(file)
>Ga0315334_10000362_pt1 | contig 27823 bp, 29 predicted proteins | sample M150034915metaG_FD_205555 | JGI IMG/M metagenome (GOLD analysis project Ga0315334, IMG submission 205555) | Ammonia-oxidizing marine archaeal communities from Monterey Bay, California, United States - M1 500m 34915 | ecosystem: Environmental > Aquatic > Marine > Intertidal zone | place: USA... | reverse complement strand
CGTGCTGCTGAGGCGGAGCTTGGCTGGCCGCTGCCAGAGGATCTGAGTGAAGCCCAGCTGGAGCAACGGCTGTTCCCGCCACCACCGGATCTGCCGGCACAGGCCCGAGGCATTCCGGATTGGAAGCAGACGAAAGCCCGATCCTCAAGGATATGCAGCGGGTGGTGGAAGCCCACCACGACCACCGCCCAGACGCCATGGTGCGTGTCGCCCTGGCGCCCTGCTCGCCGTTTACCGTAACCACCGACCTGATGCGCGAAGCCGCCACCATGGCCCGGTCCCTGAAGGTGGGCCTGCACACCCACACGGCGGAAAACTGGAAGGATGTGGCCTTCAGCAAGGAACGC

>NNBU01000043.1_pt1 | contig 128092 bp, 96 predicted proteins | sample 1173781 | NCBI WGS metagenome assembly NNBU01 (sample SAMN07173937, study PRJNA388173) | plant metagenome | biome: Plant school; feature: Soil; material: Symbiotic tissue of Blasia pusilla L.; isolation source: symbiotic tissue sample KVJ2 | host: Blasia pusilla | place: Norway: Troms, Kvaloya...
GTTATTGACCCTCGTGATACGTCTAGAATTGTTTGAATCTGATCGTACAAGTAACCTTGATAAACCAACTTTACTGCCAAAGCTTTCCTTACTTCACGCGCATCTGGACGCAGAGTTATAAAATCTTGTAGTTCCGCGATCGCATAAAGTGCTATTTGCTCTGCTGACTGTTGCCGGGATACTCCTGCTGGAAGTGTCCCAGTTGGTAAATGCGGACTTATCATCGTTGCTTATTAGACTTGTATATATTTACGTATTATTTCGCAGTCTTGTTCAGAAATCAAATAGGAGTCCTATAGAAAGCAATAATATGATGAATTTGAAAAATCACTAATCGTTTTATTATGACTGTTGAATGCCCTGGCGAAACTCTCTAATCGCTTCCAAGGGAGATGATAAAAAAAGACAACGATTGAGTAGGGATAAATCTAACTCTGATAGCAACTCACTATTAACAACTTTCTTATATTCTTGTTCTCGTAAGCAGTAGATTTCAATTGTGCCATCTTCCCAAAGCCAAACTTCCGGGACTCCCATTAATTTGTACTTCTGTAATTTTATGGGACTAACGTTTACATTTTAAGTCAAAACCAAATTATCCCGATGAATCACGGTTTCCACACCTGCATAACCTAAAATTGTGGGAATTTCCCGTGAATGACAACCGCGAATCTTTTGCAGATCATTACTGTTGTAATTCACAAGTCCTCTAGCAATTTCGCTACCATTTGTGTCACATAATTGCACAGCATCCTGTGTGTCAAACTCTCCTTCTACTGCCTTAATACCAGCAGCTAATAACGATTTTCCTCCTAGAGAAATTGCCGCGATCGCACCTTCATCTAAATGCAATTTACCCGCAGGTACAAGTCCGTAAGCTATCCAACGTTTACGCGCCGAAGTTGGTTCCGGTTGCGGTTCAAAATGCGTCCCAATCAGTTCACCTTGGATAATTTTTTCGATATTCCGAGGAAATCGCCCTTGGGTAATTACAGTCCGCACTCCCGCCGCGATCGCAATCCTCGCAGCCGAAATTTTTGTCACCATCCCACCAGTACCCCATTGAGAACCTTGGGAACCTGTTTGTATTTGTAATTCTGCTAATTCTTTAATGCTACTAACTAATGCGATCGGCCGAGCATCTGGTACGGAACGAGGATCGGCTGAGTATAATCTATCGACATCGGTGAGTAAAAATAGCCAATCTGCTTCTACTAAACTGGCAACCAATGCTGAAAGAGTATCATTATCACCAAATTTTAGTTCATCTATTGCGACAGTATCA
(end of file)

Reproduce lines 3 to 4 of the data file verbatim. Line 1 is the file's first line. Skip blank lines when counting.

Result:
>NNBU01000043.1_pt1 | contig 128092 bp, 96 predicted proteins | sample 1173781 | NCBI WGS metagenome assembly NNBU01 (sample SAMN07173937, study PRJNA388173) | plant metagenome | biome: Plant school; feature: Soil; material: Symbiotic tissue of Blasia pusilla L.; isolation source: symbiotic tissue sample KVJ2 | host: Blasia pusilla | place: Norway: Troms, Kvaloya...
GTTATTGACCCTCGTGATACGTCTAGAATTGTTTGAATCTGATCGTACAAGTAACCTTGATAAACCAACTTTACTGCCAAAGCTTTCCTTACTTCACGCGCATCTGGACGCAGAGTTATAAAATCTTGTAGTTCCGCGATCGCATAAAGTGCTATTTGCTCTGCTGACTGTTGCCGGGATACTCCTGCTGGAAGTGTCCCAGTTGGTAAATGCGGACTTATCATCGTTGCTTATTAGACTTGTATATATTTACGTATTATTTCGCAGTCTTGTTCAGAAATCAAATAGGAGTCCTATAGAAAGCAATAATATGATGAATTTGAAAAATCACTAATCGTTTTATTATGACTGTTGAATGCCCTGGCGAAACTCTCTAATCGCTTCCAAGGGAGATGATAAAAAAAGACAACGATTGAGTAGGGATAAATCTAACTCTGATAGCAACTCACTATTAACAACTTTCTTATATTCTTGTTCTCGTAAGCAGTAGATTTCAATTGTGCCATCTTCCCAAAGCCAAACTTCCGGGACTCCCATTAATTTGTACTTCTGTAATTTTATGGGACTAACGTTTACATTTTAAGTCAAAACCAAATTATCCCGATGAATCACGGTTTCCACACCTGCATAACCTAAAATTGTGGGAATTTCCCGTGAATGACAACCGCGAATCTTTTGCAGATCATTACTGTTGTAATTCACAAGTCCTCTAGCAATTTCGCTACCATTTGTGTCACATAATTGCACAGCATCCTGTGTGTCAAACTCTCCTTCTACTGCCTTAATACCAGCAGCTAATAACGATTTTCCTCCTAGAGAAATTGCCGCGATCGCACCTTCATCTAAATGCAATTTACCCGCAGGTACAAGTCCGTAAGCTATCCAACGTTTACGCGCCGAAGTTGGTTCCGGTTGCGGTTCAAAATGCGTCCCAATCAGTTCACCTTGGATAATTTTTTCGATATTCCGAGGAAATCGCCCTTGGGTAATTACAGTCCGCACTCCCGCCGCGATCGCAATCCTCGCAGCCGAAATTTTTGTCACCATCCCACCAGTACCCCATTGAGAACCTTGGGAACCTGTTTGTATTTGTAATTCTGCTAATTCTTTAATGCTACTAACTAATGCGATCGGCCGAGCATCTGGTACGGAACGAGGATCGGCTGAGTATAATCTATCGACATCGGTGAGTAAAAATAGCCAATCTGCTTCTACTAAACTGGCAACCAATGCTGAAAGAGTATCATTATCACCAAATTTTAGTTCATCTATTGCGACAGTATCA